Sex education materials used in public schools, K-12, contain descriptions and pictures of anatomy including adult genitalia, the sex act vis-à-vis positions and practices, condoms and how to shop for them or lubricants, information about HIV and STDs, discussions of gender identity, gender expression, “harmful gender stereotypes,” and sexual orientation, the dangers of “heteronormativity,” how to give sexual consent, erections, orgasms, ejaculation, masturbation, tips on foreplay, how to “come,” how to “come out,” LGBTQ+, same-sex sexual activity, normalization of kinky and perverse sexuality, attacks on masculinity, femininity, and the traditional family structure, gender vocabulary lessons, i.e., third gender, trans, queer gender, non-binary, gender fluid, gender neutral, agender, bigender, two-spirits, anal sex, pederasty, sex trafficking, and non-conforming students, videos of how to pleasure partners, how to get secret abortions, BDSM (bondage, domination, sadomasochism), body fluid (urinating on each other) or blood play, fisting, various methods of intercourse, sex toys, same-sex role playing, and other sexual debauchery, all in the name of student sexual health.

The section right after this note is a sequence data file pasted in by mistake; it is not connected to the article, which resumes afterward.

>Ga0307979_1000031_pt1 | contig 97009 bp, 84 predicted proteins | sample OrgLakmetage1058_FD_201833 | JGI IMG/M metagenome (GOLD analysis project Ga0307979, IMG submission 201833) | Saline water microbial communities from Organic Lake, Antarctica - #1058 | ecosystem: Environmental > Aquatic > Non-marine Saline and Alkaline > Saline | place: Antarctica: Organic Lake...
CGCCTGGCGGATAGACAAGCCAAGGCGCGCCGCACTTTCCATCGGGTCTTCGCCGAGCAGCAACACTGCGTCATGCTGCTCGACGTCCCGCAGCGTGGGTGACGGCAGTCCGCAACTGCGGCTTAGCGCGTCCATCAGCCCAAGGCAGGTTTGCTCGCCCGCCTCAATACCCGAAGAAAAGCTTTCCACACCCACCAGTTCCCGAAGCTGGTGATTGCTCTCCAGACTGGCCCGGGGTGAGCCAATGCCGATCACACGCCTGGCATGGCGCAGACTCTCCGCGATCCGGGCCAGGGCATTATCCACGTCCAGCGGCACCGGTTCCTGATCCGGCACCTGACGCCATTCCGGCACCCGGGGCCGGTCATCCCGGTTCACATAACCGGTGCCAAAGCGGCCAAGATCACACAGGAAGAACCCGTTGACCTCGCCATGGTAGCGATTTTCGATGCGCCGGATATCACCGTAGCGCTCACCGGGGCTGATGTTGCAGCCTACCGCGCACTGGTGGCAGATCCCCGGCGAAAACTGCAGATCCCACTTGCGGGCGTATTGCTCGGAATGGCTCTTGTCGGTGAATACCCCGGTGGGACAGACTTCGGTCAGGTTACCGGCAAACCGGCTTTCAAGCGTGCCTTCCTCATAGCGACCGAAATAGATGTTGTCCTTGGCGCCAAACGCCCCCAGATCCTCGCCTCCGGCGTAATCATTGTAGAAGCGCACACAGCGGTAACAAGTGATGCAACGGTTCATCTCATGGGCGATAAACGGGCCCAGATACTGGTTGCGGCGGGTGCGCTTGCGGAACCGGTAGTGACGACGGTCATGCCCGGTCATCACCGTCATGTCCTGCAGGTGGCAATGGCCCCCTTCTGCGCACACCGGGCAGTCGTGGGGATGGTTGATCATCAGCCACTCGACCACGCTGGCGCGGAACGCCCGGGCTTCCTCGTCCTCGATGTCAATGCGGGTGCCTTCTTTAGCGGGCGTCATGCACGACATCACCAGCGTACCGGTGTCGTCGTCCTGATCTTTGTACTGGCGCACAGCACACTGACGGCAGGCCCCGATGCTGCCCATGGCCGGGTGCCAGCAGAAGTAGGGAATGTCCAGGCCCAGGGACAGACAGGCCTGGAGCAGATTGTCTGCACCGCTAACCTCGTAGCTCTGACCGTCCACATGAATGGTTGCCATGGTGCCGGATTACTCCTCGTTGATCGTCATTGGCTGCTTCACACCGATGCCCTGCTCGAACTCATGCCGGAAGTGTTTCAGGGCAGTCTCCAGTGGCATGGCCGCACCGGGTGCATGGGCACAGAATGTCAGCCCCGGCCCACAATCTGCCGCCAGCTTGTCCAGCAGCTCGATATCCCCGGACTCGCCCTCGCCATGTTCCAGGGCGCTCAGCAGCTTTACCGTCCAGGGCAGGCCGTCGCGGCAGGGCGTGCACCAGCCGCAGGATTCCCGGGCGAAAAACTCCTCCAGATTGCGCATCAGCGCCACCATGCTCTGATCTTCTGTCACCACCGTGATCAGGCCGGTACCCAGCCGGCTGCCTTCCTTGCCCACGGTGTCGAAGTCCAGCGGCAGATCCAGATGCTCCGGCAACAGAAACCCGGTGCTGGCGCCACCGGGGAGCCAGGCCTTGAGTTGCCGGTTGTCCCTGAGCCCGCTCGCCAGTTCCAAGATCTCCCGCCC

One sex education book “teaches kids they can be a boy, a girl, both, neither, gender queer, or gender fluid, etc. and that adults guess a child’s gender based on body parts.” 

As one school observer put it, “The LGBTQ movement demands that homosexual relationships be presented to children as good, healthy, and equal in every way to heterosexuality within man-woman marriage. Many sex ed developers and providers are all too happy to comply.”

Abstinence or marriage rarely appear in sex education curricula. Some states like California forbid the teaching of “abstinence-only” sex education, as opposed to “comprehensive” sex education curriculaStates vary widely in what sex education is currently promoted or allowedPlanned Parenthood is the single largest provider of sex education.

All this while some studies indicate failure rates as high as 87% for school sex education programs.This is why public school sex education can be more accurately described as sex propaganda.

Corporations are selling sexual propaganda too. Hasbro developed then retracted a troll doll that opponents said promoted pedophilia, a doll with a special button between its legs that when pushed caused the doll to giggle and even “gasp.” This was to be marketed to little girls.